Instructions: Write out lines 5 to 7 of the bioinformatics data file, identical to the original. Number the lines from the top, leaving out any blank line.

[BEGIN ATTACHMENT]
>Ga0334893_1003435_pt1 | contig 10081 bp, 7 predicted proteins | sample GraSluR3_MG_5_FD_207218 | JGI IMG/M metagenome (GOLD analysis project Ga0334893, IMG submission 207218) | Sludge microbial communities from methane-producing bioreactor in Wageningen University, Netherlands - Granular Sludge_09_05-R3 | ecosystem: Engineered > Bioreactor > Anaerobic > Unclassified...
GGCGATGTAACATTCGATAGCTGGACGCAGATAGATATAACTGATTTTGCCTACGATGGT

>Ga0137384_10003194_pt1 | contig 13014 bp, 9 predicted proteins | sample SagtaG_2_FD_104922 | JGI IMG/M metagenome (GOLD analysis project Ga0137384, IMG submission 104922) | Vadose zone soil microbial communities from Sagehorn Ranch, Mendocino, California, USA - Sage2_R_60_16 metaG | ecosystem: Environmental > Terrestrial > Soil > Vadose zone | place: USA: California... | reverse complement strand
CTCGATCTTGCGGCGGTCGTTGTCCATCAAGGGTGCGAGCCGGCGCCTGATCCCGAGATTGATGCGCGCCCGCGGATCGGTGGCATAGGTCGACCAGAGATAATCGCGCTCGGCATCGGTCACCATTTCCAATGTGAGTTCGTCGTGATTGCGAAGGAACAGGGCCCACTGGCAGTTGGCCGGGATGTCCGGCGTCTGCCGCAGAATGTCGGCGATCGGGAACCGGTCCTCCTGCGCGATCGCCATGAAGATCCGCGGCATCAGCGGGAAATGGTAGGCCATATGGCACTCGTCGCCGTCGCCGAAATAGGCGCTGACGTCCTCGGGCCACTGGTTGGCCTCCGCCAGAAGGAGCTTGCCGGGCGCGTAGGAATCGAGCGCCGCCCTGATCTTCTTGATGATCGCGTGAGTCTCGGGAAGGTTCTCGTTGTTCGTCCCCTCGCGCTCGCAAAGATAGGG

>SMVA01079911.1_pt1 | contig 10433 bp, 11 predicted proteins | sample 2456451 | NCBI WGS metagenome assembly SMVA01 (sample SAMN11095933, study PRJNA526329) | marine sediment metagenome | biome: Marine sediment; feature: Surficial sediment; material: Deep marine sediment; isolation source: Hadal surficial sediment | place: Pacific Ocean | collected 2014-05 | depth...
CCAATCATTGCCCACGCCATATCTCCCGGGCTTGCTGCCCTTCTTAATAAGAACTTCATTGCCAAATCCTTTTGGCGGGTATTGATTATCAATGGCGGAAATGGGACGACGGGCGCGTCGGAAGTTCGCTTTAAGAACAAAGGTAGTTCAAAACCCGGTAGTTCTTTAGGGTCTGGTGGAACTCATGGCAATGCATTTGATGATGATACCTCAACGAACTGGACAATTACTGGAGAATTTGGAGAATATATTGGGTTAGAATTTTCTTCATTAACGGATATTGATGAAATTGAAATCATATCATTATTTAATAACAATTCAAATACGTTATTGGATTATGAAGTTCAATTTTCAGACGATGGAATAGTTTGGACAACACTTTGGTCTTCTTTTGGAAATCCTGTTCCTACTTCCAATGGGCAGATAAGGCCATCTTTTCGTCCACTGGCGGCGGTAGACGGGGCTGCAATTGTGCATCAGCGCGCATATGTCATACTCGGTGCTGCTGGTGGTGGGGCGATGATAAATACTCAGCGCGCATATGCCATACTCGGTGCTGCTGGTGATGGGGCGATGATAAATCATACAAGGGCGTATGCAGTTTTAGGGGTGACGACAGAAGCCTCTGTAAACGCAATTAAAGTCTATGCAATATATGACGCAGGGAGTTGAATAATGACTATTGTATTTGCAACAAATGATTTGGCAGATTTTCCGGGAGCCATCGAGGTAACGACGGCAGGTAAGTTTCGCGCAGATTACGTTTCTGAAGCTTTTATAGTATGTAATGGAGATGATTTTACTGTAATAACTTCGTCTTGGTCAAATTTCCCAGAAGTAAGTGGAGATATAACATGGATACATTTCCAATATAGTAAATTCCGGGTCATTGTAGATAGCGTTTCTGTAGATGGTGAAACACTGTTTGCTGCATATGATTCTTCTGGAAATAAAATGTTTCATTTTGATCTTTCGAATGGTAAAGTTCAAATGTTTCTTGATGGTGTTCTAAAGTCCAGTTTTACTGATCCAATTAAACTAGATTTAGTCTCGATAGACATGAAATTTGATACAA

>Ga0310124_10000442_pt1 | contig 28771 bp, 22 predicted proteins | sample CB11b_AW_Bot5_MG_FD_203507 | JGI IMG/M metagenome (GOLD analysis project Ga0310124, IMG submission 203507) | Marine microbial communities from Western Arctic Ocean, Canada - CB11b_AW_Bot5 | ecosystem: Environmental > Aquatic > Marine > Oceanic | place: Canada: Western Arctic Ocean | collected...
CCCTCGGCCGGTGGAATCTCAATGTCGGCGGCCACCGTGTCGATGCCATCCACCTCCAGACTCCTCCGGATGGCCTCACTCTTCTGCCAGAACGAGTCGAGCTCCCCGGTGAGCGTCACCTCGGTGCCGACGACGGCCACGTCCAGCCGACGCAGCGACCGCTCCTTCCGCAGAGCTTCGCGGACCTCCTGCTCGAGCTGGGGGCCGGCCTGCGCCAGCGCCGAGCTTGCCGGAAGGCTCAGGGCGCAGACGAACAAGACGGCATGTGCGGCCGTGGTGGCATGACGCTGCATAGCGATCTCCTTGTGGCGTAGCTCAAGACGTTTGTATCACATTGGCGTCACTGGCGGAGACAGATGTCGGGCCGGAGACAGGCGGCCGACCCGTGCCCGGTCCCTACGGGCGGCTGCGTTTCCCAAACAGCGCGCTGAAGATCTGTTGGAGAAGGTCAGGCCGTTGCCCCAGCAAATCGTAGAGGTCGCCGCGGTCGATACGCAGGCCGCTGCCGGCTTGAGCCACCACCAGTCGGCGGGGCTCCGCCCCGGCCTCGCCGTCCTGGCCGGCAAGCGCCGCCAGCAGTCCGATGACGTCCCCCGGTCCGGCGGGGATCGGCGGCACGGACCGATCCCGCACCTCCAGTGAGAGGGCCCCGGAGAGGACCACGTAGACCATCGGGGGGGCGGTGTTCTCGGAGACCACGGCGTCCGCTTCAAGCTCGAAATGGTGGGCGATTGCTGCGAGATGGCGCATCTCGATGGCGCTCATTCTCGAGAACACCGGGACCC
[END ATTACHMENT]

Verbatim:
>SMVA01079911.1_pt1 | contig 10433 bp, 11 predicted proteins | sample 2456451 | NCBI WGS metagenome assembly SMVA01 (sample SAMN11095933, study PRJNA526329) | marine sediment metagenome | biome: Marine sediment; feature: Surficial sediment; material: Deep marine sediment; isolation source: Hadal surficial sediment | place: Pacific Ocean | collected 2014-05 | depth...
CCAATCATTGCCCACGCCATATCTCCCGGGCTTGCTGCCCTTCTTAATAAGAACTTCATTGCCAAATCCTTTTGGCGGGTATTGATTATCAATGGCGGAAATGGGACGACGGGCGCGTCGGAAGTTCGCTTTAAGAACAAAGGTAGTTCAAAACCCGGTAGTTCTTTAGGGTCTGGTGGAACTCATGGCAATGCATTTGATGATGATACCTCAACGAACTGGACAATTACTGGAGAATTTGGAGAATATATTGGGTTAGAATTTTCTTCATTAACGGATATTGATGAAATTGAAATCATATCATTATTTAATAACAATTCAAATACGTTATTGGATTATGAAGTTCAATTTTCAGACGATGGAATAGTTTGGACAACACTTTGGTCTTCTTTTGGAAATCCTGTTCCTACTTCCAATGGGCAGATAAGGCCATCTTTTCGTCCACTGGCGGCGGTAGACGGGGCTGCAATTGTGCATCAGCGCGCATATGTCATACTCGGTGCTGCTGGTGGTGGGGCGATGATAAATACTCAGCGCGCATATGCCATACTCGGTGCTGCTGGTGATGGGGCGATGATAAATCATACAAGGGCGTATGCAGTTTTAGGGGTGACGACAGAAGCCTCTGTAAACGCAATTAAAGTCTATGCAATATATGACGCAGGGAGTTGAATAATGACTATTGTATTTGCAACAAATGATTTGGCAGATTTTCCGGGAGCCATCGAGGTAACGACGGCAGGTAAGTTTCGCGCAGATTACGTTTCTGAAGCTTTTATAGTATGTAATGGAGATGATTTTACTGTAATAACTTCGTCTTGGTCAAATTTCCCAGAAGTAAGTGGAGATATAACATGGATACATTTCCAATATAGTAAATTCCGGGTCATTGTAGATAGCGTTTCTGTAGATGGTGAAACACTGTTTGCTGCATATGATTCTTCTGGAAATAAAATGTTTCATTTTGATCTTTCGAATGGTAAAGTTCAAATGTTTCTTGATGGTGTTCTAAAGTCCAGTTTTACTGATCCAATTAAACTAGATTTAGTCTCGATAGACATGAAATTTGATACAA

>Ga0310124_10000442_pt1 | contig 28771 bp, 22 predicted proteins | sample CB11b_AW_Bot5_MG_FD_203507 | JGI IMG/M metagenome (GOLD analysis project Ga0310124, IMG submission 203507) | Marine microbial communities from Western Arctic Ocean, Canada - CB11b_AW_Bot5 | ecosystem: Environmental > Aquatic > Marine > Oceanic | place: Canada: Western Arctic Ocean | collected...